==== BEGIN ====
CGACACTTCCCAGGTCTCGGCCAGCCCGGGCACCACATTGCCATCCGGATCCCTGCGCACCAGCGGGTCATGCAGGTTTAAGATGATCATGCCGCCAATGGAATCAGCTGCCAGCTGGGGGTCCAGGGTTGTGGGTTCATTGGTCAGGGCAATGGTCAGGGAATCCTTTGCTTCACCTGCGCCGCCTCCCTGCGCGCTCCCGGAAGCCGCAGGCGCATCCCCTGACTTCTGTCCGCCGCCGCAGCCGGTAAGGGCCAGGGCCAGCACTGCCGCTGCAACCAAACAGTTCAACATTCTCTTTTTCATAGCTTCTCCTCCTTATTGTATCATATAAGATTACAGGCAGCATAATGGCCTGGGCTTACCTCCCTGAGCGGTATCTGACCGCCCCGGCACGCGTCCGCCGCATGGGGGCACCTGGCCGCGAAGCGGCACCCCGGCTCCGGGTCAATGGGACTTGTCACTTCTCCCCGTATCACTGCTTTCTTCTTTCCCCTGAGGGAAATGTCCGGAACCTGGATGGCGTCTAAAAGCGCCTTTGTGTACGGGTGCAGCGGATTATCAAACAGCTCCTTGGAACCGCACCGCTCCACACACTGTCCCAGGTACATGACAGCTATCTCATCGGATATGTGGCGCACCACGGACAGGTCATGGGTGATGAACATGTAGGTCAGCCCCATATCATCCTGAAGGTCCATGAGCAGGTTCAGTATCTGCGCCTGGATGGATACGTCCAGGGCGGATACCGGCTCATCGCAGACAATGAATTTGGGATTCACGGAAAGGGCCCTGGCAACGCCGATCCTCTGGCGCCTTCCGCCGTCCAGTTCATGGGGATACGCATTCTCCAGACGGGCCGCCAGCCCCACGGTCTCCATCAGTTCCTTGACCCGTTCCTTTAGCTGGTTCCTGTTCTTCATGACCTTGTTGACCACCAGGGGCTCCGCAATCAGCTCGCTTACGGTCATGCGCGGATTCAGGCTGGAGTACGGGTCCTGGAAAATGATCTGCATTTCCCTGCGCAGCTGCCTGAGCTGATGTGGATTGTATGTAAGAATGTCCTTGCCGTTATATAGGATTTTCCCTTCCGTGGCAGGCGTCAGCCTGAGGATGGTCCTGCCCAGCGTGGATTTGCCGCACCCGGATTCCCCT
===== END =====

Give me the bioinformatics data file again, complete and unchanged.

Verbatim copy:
CGACACTTCCCAGGTCTCGGCCAGCCCGGGCACCACATTGCCATCCGGATCCCTGCGCACCAGCGGGTCATGCAGGTTTAAGATGATCATGCCGCCAATGGAATCAGCTGCCAGCTGGGGGTCCAGGGTTGTGGGTTCATTGGTCAGGGCAATGGTCAGGGAATCCTTTGCTTCACCTGCGCCGCCTCCCTGCGCGCTCCCGGAAGCCGCAGGCGCATCCCCTGACTTCTGTCCGCCGCCGCAGCCGGTAAGGGCCAGGGCCAGCACTGCCGCTGCAACCAAACAGTTCAACATTCTCTTTTTCATAGCTTCTCCTCCTTATTGTATCATATAAGATTACAGGCAGCATAATGGCCTGGGCTTACCTCCCTGAGCGGTATCTGACCGCCCCGGCACGCGTCCGCCGCATGGGGGCACCTGGCCGCGAAGCGGCACCCCGGCTCCGGGTCAATGGGACTTGTCACTTCTCCCCGTATCACTGCTTTCTTCTTTCCCCTGAGGGAAATGTCCGGAACCTGGATGGCGTCTAAAAGCGCCTTTGTGTACGGGTGCAGCGGATTATCAAACAGCTCCTTGGAACCGCACCGCTCCACACACTGTCCCAGGTACATGACAGCTATCTCATCGGATATGTGGCGCACCACGGACAGGTCATGGGTGATGAACATGTAGGTCAGCCCCATATCATCCTGAAGGTCCATGAGCAGGTTCAGTATCTGCGCCTGGATGGATACGTCCAGGGCGGATACCGGCTCATCGCAGACAATGAATTTGGGATTCACGGAAAGGGCCCTGGCAACGCCGATCCTCTGGCGCCTTCCGCCGTCCAGTTCATGGGGATACGCATTCTCCAGACGGGCCGCCAGCCCCACGGTCTCCATCAGTTCCTTGACCCGTTCCTTTAGCTGGTTCCTGTTCTTCATGACCTTGTTGACCACCAGGGGCTCCGCAATCAGCTCGCTTACGGTCATGCGCGGATTCAGGCTGGAGTACGGGTCCTGGAAAATGATCTGCATTTCCCTGCGCAGCTGCCTGAGCTGATGTGGATTGTATGTAAGAATGTCCTTGCCGTTATATAGGATTTTCCCTTCCGTGGCAGGCGTCAGCCTGAGGATGGTCCTGCCCAGCGTGGATTTGCCGCACCCGGATTCCCCT